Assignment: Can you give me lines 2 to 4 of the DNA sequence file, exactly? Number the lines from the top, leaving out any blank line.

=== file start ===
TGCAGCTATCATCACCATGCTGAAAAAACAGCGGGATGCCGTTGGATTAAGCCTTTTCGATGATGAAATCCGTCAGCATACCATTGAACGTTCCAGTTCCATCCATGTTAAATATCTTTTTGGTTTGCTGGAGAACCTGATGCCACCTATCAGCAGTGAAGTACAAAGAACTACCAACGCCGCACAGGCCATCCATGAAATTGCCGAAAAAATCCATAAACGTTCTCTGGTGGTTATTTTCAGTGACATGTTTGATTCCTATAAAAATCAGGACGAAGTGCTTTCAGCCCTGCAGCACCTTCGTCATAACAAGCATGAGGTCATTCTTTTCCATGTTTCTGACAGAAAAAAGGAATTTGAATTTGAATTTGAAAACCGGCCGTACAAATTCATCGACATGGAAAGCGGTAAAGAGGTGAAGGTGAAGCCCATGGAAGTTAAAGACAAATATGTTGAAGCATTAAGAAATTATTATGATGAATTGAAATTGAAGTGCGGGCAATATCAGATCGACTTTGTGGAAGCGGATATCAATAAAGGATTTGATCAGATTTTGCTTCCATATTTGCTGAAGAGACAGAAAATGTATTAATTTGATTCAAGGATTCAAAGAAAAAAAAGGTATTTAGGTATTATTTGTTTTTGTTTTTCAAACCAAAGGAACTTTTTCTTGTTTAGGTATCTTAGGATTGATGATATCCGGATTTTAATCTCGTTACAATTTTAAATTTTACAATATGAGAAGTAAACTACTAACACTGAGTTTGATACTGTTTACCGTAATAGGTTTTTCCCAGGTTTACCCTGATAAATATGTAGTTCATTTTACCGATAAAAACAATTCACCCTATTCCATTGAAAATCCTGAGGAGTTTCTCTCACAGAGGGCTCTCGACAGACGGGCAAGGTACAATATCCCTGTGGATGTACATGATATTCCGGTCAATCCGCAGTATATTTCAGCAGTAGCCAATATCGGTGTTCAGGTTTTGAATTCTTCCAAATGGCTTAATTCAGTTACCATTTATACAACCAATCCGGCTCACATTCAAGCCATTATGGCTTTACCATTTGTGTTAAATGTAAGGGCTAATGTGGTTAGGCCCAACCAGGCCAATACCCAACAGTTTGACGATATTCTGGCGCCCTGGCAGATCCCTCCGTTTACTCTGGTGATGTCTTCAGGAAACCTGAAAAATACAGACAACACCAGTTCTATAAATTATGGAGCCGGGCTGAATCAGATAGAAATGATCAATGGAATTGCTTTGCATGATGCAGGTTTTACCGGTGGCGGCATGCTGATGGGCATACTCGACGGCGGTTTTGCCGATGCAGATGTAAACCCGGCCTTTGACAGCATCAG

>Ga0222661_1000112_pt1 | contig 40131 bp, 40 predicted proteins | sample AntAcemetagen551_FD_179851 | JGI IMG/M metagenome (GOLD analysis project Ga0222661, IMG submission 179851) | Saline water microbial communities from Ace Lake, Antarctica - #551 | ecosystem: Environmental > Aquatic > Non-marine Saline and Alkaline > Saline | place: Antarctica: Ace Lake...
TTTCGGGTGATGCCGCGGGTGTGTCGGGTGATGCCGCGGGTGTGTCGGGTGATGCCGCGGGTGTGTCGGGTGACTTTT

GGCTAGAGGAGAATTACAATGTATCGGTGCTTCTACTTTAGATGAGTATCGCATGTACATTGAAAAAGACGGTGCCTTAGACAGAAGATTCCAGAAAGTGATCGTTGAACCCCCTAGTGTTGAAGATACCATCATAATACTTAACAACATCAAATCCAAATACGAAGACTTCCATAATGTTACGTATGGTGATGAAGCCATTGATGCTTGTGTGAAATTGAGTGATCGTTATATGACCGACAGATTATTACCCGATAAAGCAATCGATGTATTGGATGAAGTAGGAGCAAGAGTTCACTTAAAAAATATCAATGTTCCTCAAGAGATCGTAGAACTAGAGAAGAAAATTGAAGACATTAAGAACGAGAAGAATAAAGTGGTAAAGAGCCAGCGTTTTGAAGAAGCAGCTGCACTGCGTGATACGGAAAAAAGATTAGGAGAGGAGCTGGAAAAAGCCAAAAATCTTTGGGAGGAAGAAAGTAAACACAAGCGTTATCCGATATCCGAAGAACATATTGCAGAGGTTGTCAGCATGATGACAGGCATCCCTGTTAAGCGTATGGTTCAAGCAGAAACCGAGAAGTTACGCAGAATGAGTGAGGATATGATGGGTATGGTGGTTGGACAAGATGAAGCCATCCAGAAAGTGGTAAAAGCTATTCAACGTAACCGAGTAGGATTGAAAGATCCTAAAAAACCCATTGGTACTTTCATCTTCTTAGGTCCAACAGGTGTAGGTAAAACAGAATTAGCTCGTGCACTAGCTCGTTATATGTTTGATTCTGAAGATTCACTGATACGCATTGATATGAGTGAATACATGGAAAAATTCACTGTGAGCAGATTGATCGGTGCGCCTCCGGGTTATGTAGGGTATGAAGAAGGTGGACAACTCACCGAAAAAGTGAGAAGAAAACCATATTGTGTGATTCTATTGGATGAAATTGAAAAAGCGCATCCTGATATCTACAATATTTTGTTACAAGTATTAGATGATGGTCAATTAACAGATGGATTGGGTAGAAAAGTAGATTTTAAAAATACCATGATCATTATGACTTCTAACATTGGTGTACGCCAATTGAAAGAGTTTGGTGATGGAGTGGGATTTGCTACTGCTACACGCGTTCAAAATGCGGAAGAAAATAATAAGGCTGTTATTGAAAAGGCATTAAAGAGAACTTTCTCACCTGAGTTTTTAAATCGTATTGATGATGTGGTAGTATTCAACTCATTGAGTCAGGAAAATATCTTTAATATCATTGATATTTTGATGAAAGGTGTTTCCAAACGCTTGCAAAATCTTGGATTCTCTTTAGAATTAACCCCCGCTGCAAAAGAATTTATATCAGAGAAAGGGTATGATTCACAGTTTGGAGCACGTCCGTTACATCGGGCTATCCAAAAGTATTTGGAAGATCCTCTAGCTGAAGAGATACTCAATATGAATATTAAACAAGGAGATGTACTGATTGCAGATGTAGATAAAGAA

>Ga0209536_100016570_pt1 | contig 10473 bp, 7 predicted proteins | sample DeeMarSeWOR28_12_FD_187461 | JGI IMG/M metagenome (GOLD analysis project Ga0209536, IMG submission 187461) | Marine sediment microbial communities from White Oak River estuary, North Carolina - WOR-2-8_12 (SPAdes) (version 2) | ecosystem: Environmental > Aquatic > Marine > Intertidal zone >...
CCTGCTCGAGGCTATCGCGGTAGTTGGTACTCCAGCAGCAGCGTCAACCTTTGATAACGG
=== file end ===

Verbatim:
>Ga0222661_1000112_pt1 | contig 40131 bp, 40 predicted proteins | sample AntAcemetagen551_FD_179851 | JGI IMG/M metagenome (GOLD analysis project Ga0222661, IMG submission 179851) | Saline water microbial communities from Ace Lake, Antarctica - #551 | ecosystem: Environmental > Aquatic > Non-marine Saline and Alkaline > Saline | place: Antarctica: Ace Lake...
TTTCGGGTGATGCCGCGGGTGTGTCGGGTGATGCCGCGGGTGTGTCGGGTGATGCCGCGGGTGTGTCGGGTGACTTTT

GGCTAGAGGAGAATTACAATGTATCGGTGCTTCTACTTTAGATGAGTATCGCATGTACATTGAAAAAGACGGTGCCTTAGACAGAAGATTCCAGAAAGTGATCGTTGAACCCCCTAGTGTTGAAGATACCATCATAATACTTAACAACATCAAATCCAAATACGAAGACTTCCATAATGTTACGTATGGTGATGAAGCCATTGATGCTTGTGTGAAATTGAGTGATCGTTATATGACCGACAGATTATTACCCGATAAAGCAATCGATGTATTGGATGAAGTAGGAGCAAGAGTTCACTTAAAAAATATCAATGTTCCTCAAGAGATCGTAGAACTAGAGAAGAAAATTGAAGACATTAAGAACGAGAAGAATAAAGTGGTAAAGAGCCAGCGTTTTGAAGAAGCAGCTGCACTGCGTGATACGGAAAAAAGATTAGGAGAGGAGCTGGAAAAAGCCAAAAATCTTTGGGAGGAAGAAAGTAAACACAAGCGTTATCCGATATCCGAAGAACATATTGCAGAGGTTGTCAGCATGATGACAGGCATCCCTGTTAAGCGTATGGTTCAAGCAGAAACCGAGAAGTTACGCAGAATGAGTGAGGATATGATGGGTATGGTGGTTGGACAAGATGAAGCCATCCAGAAAGTGGTAAAAGCTATTCAACGTAACCGAGTAGGATTGAAAGATCCTAAAAAACCCATTGGTACTTTCATCTTCTTAGGTCCAACAGGTGTAGGTAAAACAGAATTAGCTCGTGCACTAGCTCGTTATATGTTTGATTCTGAAGATTCACTGATACGCATTGATATGAGTGAATACATGGAAAAATTCACTGTGAGCAGATTGATCGGTGCGCCTCCGGGTTATGTAGGGTATGAAGAAGGTGGACAACTCACCGAAAAAGTGAGAAGAAAACCATATTGTGTGATTCTATTGGATGAAATTGAAAAAGCGCATCCTGATATCTACAATATTTTGTTACAAGTATTAGATGATGGTCAATTAACAGATGGATTGGGTAGAAAAGTAGATTTTAAAAATACCATGATCATTATGACTTCTAACATTGGTGTACGCCAATTGAAAGAGTTTGGTGATGGAGTGGGATTTGCTACTGCTACACGCGTTCAAAATGCGGAAGAAAATAATAAGGCTGTTATTGAAAAGGCATTAAAGAGAACTTTCTCACCTGAGTTTTTAAATCGTATTGATGATGTGGTAGTATTCAACTCATTGAGTCAGGAAAATATCTTTAATATCATTGATATTTTGATGAAAGGTGTTTCCAAACGCTTGCAAAATCTTGGATTCTCTTTAGAATTAACCCCCGCTGCAAAAGAATTTATATCAGAGAAAGGGTATGATTCACAGTTTGGAGCACGTCCGTTACATCGGGCTATCCAAAAGTATTTGGAAGATCCTCTAGCTGAAGAGATACTCAATATGAATATTAAACAAGGAGATGTACTGATTGCAGATGTAGATAAAGAA